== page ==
Ireland and the Politics of Patience


Edna

This week Irish Prime Minister Enda Kenny met with President Barack Obama at the White House for the annual St. Patrick's Day event. Obama praised Kenny's "great leadership during the difficult times" and noted the "progress in the Irish economy," while the Taoiseach admitted there is "still a long way to go on the journey to national recovery... but confidence is returning."

Kenny certainly knows something about this road to recovery: In 2011, he took over an economy with nearly 15% unemployment, and public debt estimated at over 105% of GDP. Yet today, Kenny's governing party, Fine Gael, remains the most popular party in Ireland and the island has seen no major protests on the scale experienced elsewhere in Europe against massive cuts and new taxes.

Recovery efforts in other EU countries have not been so well received. From Portugal to Greece to Spain, angry citizens have lashed out against governing parties and their policies.

All this raises the question: what makes Ireland different? Is there something about Ireland's political leadership that has enabled the country to pursue difficult policies with relative calm and cohesion? There are at least five things Kenny and his government have done to build a remarkable "politics of patience":

  1. Clued his constituents in every step of the way. Kenny has communicated Ireland's situation to his people with candor. In March 2012, the Taoiseach said in a nationally televised speech that "These tough times require straight talk. So we will continue to be straight and honest with the people. To tell them what we have done to meet our pledges, and how much work remains to be done." After the previous government in Ireland kept an anxious country in the dark about the true scale of its economic woes, this dose of honesty and transparency provides critical comfort.
  2. Conveyed a sense of relentless hard work and urgency. Through words and action, the Taoiseach has conveyed the urgency of those being hammered by the recession – the unemployed, those fearing they will lose jobs, small businesses struggling for credit, families having trouble paying their bills, and parents who have seen their children move abroad. Kenny could not bring change as quickly as the public wanted, but he has exhibited a sense that he is working as hard as possible.
  3. Led from the front, including making cuts to politicians first. Irish voters wanted to see their leaders absorbing some pain before inflicting deep cuts on those they serve. Kenny met that desire by cutting pay and drivers for ministers, ending some entitlements for former high officials, and scheduling a national referendum to eliminate the country's upper chamber to reduce government costs. The public may want the government frills cut even more, but Kenny has shown he understands that in times of crisis, citizens expect politicians to lead from the front by taking pain first.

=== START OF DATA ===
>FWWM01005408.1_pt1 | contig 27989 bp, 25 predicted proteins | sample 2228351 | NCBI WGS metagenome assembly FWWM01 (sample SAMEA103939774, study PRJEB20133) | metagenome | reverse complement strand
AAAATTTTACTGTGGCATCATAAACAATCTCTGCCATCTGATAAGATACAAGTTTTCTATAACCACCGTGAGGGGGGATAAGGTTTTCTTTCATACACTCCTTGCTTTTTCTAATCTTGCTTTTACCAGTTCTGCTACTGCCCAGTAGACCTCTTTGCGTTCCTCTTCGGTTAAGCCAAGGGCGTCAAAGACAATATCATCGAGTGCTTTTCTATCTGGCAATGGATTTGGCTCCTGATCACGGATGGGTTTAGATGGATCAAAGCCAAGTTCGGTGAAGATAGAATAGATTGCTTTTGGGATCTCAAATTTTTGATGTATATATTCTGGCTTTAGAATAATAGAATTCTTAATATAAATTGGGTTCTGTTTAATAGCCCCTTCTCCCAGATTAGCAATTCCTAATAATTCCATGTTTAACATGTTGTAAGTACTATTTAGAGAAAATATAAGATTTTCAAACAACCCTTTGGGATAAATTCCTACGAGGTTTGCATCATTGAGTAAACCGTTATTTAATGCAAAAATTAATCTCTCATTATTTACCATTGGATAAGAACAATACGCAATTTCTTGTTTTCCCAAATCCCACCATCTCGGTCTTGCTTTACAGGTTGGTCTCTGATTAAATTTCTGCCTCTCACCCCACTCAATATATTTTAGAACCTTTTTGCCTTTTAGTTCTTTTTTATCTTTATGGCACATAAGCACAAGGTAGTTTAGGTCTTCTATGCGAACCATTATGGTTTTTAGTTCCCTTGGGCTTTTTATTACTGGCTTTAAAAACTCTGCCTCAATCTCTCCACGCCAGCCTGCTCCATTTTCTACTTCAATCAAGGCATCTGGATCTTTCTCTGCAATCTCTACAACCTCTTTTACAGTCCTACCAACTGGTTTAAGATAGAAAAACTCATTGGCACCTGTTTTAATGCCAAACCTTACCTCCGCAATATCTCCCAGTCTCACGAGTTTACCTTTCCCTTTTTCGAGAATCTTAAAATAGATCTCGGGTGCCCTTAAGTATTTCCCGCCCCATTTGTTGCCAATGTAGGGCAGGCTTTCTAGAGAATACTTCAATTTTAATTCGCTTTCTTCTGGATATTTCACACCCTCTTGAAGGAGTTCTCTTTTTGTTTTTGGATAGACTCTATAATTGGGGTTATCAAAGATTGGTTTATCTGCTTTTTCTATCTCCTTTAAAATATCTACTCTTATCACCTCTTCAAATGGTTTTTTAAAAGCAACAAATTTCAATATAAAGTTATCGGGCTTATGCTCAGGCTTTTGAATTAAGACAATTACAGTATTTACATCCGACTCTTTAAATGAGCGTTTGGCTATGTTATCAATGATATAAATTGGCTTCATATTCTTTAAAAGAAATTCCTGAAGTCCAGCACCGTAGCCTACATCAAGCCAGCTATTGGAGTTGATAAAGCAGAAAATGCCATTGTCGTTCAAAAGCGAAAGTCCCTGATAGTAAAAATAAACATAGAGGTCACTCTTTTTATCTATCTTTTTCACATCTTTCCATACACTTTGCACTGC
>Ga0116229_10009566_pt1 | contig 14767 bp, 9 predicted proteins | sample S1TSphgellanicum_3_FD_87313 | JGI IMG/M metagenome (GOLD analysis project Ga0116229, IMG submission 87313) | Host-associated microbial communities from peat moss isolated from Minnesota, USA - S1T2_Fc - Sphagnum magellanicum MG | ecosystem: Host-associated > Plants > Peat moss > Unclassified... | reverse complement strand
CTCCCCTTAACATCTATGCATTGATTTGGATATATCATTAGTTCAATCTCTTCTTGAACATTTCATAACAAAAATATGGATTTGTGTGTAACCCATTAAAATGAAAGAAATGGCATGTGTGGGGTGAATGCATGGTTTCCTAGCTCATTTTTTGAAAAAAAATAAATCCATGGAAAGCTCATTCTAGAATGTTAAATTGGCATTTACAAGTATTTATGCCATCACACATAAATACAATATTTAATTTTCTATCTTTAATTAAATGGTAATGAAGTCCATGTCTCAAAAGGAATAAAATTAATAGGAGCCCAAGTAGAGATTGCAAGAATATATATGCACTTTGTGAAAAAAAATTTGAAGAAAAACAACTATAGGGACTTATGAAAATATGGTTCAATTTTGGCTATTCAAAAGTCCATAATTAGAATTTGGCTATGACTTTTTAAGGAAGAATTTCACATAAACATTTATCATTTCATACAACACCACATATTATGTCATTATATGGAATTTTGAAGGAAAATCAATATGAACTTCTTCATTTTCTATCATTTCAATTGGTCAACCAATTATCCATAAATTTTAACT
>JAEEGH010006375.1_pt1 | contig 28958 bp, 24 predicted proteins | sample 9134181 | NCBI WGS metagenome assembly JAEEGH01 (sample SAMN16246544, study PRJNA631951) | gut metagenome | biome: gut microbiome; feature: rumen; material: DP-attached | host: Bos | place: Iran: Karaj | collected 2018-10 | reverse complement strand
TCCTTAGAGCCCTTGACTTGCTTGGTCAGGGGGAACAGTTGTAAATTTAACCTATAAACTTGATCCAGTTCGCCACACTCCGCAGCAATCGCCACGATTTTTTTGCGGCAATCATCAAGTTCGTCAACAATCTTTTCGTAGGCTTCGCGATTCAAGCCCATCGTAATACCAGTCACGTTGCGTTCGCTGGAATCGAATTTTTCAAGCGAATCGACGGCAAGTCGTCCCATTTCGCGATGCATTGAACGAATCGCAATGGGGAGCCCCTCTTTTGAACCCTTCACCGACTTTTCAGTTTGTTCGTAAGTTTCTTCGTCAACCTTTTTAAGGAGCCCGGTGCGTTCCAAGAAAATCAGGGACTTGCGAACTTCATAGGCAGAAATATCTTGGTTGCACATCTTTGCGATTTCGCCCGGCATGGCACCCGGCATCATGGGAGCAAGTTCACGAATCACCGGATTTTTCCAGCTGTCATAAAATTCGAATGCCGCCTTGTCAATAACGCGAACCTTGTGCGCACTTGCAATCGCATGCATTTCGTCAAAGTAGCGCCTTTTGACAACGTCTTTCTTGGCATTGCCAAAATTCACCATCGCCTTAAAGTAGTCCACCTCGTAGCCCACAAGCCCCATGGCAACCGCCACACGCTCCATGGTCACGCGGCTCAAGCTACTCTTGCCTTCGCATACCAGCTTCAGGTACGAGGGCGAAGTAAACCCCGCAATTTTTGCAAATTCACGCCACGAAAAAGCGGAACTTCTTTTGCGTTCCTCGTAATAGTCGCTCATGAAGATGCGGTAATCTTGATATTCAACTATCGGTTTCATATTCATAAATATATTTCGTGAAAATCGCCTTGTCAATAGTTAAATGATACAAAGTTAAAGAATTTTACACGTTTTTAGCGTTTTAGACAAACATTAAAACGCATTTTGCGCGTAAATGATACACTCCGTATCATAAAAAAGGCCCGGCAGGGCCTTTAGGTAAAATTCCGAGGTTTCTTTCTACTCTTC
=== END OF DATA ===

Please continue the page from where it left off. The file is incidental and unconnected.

4. Kept a laser focus on what matters most to voters. From his annual budgets to his campaign to pass the EU Stability Treaty, to the goals of his EU Presidency – Kenny's focus has been singular and unwavering: jobs. Fine Gael, ran their 2011 campaign on "getting Ireland back to work," and they have not drifted away from that emphasis. Even as he has worked with the IMF/EU troika to achieve a range of macro goals, he has managed to relate the country's entire economic program back to the thing that matters most to average people – their livelihoods.
  5. Gave voice to frustrations. As in his speech accepting the EU Presidency, Kenny frequently has talked about the shared sacrifice of the Irish people: "We all know too well here in Ireland the huge sacrifices the crisis has meant. The people of Europe and Ireland need to know and need to see there is progress being made." As public frustrations mount over hard conditions, the tendency is to conclude that the Government has lost touch with average people. One of the most important things Kenny has done to build patience is showing he is with the people – physically and emotionally. Even if he could not be their instant savior, he has been their constant advocate.

There could be other factors at work as well. Some suggest the Irish are just a more patient people by nature, or they emigrate instead of staying and protesting.  Others suggest the Irish are self-aware of the excesses of the housing bubble and take personal responsibility for the economic collapse. But none of these adequately recognize Kenny’s ability to build a politics of patience, and the extent to which that ability has become a huge national asset as he works toward Ireland’s full recovery.